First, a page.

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our gift to you

Feed them right from the start


How to Improve the Gut Health of Your Family

Posted by Mandy Sacher on March 14, 2017

Posted by Mandy Sacher on March 14, 2017

We know that ‘good bacteria’ is important for maintaining a healthy digestive system, but there can be wider benefits too. As well as helping allergies, eczema, and the immune system, clinical trials have now suggested links between a child’s microbiome and toddler behavior as well as autism spectrum disorders. Microbiome is a community (biome) of microorganisms that, in this instance, exist in the gut and are crucial to digestion and general well-being.


Digestive health is important for every member of the family, so it’s well worth making some changes to look after your guts’ microbiomes ­– not all of them are diet related! It’s good to know that letting your child play around in the mud and having contact with animals is actually healthy. And, even better? Too much cleaning can be bad! Yep, those antibacterial wipes and disinfectants kill the good bacteria needed to promote a healthy immune system and gut. Simple steps like eating fermented foods along with basic diet improvements can really help gut flora, so it’s an easy win for everyone’s health.


Top 5 Probiotic-Rich Foods

  1. Probiotic Yogurt: ‘Live’, ‘cultured’ yogurt is a great source of probiotics, but all yogurts aren’t created equally – look out for organic and grass-fed varieties to maximize the health benefit.
  2. Kefir, coconut or dairy: Though very similar to yogurt, kefir is made with yeast and packed with even more probiotics. As it’s more tart than yogurt, it might need sweetening with fresh fruit for younger children. The name means ‘good feeling’, so it should be worth it too!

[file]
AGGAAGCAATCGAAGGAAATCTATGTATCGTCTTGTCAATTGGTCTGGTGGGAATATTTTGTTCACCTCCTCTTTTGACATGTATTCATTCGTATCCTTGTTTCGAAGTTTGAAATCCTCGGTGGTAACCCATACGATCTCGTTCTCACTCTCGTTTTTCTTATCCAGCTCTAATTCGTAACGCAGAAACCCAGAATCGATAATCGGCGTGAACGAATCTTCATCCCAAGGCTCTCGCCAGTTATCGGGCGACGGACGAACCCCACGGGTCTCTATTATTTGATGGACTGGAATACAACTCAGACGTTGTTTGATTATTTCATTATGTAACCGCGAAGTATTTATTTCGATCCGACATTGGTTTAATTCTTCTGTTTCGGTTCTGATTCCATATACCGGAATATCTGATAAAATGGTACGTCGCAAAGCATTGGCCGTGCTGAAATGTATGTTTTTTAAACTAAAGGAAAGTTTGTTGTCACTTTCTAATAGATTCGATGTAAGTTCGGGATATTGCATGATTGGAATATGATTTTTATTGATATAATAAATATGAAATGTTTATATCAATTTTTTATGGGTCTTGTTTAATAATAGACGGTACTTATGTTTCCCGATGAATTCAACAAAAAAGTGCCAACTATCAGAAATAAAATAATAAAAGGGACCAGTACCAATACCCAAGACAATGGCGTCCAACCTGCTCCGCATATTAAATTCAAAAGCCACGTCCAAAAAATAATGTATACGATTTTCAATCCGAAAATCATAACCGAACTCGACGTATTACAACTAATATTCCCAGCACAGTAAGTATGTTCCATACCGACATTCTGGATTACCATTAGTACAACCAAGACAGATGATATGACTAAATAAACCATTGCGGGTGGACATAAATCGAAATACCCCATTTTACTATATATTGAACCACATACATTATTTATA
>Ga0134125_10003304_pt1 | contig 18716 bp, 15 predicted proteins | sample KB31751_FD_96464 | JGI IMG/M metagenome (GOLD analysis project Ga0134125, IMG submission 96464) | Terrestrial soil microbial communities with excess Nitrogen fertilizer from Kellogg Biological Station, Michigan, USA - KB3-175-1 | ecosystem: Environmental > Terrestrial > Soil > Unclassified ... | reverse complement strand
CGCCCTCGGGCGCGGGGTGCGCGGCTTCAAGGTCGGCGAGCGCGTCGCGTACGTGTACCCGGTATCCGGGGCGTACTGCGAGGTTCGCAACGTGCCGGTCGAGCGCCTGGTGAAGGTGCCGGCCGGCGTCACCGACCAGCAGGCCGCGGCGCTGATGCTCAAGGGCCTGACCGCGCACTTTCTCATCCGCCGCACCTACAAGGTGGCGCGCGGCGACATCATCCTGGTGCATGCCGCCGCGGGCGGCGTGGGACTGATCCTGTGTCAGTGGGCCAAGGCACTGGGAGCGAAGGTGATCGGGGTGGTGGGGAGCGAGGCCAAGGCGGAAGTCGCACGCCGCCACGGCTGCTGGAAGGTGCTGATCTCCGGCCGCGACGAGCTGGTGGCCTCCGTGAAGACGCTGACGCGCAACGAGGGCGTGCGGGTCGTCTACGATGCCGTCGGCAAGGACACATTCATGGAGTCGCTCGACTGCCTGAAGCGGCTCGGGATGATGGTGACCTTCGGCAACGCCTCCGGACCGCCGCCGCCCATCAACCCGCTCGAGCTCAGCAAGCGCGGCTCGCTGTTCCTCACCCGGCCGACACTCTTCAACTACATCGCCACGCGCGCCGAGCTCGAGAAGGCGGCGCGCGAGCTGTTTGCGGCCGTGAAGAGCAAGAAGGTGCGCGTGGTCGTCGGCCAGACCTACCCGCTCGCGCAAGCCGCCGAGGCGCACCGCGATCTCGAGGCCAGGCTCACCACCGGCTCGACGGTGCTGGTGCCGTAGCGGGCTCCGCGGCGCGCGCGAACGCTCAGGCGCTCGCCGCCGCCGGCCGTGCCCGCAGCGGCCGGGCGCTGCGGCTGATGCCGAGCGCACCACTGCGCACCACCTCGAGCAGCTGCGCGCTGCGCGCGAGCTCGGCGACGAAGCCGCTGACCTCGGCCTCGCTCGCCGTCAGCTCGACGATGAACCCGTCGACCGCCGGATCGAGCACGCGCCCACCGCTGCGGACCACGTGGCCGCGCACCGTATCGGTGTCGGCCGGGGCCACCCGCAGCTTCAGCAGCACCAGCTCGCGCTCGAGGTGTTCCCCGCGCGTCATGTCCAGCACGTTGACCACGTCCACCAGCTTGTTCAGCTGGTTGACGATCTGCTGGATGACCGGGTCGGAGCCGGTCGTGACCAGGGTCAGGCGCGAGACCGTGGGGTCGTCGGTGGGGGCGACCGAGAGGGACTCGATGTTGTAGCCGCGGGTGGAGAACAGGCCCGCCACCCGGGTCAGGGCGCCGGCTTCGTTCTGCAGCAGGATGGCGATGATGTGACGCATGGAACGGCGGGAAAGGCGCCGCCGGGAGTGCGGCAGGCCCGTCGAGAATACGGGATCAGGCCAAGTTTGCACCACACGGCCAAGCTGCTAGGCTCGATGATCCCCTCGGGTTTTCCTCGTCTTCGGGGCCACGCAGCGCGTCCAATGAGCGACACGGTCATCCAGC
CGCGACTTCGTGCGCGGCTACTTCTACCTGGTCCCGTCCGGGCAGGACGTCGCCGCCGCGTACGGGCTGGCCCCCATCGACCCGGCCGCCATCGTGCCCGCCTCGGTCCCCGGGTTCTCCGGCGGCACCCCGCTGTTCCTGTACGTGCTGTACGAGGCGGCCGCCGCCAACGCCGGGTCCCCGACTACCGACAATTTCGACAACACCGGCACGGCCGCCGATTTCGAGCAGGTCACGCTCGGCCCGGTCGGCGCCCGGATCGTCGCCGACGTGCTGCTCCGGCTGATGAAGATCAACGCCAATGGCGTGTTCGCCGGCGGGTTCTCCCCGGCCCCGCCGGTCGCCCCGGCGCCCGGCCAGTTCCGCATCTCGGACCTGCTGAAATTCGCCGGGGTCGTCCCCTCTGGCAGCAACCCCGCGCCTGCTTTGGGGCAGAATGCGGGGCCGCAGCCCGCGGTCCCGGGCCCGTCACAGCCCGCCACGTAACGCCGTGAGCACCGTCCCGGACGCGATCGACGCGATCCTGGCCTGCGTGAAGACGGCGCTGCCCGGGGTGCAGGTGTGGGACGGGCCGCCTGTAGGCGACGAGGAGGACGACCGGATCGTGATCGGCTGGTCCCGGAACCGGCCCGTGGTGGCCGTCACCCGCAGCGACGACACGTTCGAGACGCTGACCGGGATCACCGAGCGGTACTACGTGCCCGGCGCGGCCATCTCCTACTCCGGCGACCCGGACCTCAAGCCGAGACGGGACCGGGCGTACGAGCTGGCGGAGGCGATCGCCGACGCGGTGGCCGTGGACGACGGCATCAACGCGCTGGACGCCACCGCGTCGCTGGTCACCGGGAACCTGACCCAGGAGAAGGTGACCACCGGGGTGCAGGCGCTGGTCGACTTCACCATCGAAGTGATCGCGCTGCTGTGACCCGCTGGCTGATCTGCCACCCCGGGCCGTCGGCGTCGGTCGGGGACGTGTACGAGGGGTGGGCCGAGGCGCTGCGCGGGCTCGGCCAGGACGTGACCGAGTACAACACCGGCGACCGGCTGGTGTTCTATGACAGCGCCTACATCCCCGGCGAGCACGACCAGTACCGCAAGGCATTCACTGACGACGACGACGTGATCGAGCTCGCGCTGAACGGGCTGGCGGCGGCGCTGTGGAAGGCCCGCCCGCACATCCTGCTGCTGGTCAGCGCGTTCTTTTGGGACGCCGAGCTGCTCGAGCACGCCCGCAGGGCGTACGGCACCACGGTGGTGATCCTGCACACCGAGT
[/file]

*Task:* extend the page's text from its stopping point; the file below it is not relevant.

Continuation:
3. Fermented veggies (kimchi, sauerkraut): Fermented veggies are an excellent addition to your diet because they help create the right environment for the growth of good bacteria to thrive through their organic acids and enzymes. Try our Fermented Carrot Sticks
  4. Natto: This traditional Japanese dish of fermented soybeans is an acquired taste but super healthy and packed with protein, fiber, vitamins and the probiotic bacillus subtilis, which is also present in soil.
  5. Kombucha: Made with a SCOBY or symbiotic colony of bacteria and yeast, this fermented tea is lauded for its health benefits – especially digestive health and liver detoxification among many others. However, it’s not recommended during pregnancy, breastfeeding or for those with a suppressed immune system as it is hard to keep germ-free.

Building Blocks of Gut Health

  • Even before giving birth, pregnant mothers can do groundwork by improving their own diet with natural probiotics and perhaps taking a probiotic supplement.
  • Breastfeed if you can, it is good for your baby’s gut flora. This is especially important for those infants born by caesarean section as their gut flora is different, so talk to your doctor about taking a high dose probiotic while breastfeeding, or if you are using formula look for one with prebiotics and probiotics.
  • Serve loads of vegetables as they are a good source of prebiotic fiber that helps good bacteria thrive. Aim for your children to have veggie snacks as well as including vegetables in meals. You’ll find practical tips for encouraging your children to eat more vegetables in my book.
  • Ditch the disinfectant and embrace the mud pies. Children need to be exposed to good bacteria so mud, dogs and plain soap (NOT antibacterial) with water are all good.
  • Avoid unnecessary antibiotics. Talk to your GP about the importance of protecting your child’s gut flora and ensure they only prescribe antibiotics when necessary. If your child, or any member of your family, is put on a course of antibiotics they should follow up with a high strength multi-strain probiotic for a month afterwards. Look for multi-strain brands, that contain Bifidobacterium and lactobacillus for kids.
  • Keep junk food and unhealthy sweets to a minimum as they are the opposite of prebiotics and help create a hostile environment for good bacteria. This will have a negative impact on the microbiome, your child’s digestion and wider health.

Setting out to support your family’s health through maintaining the health of their microbiome is a really achievable goal. Start by saving money in the supermarket and leaving antibacterial wipes on the shelf, then take a look at your family’s diet. Even small changes can make a big difference.

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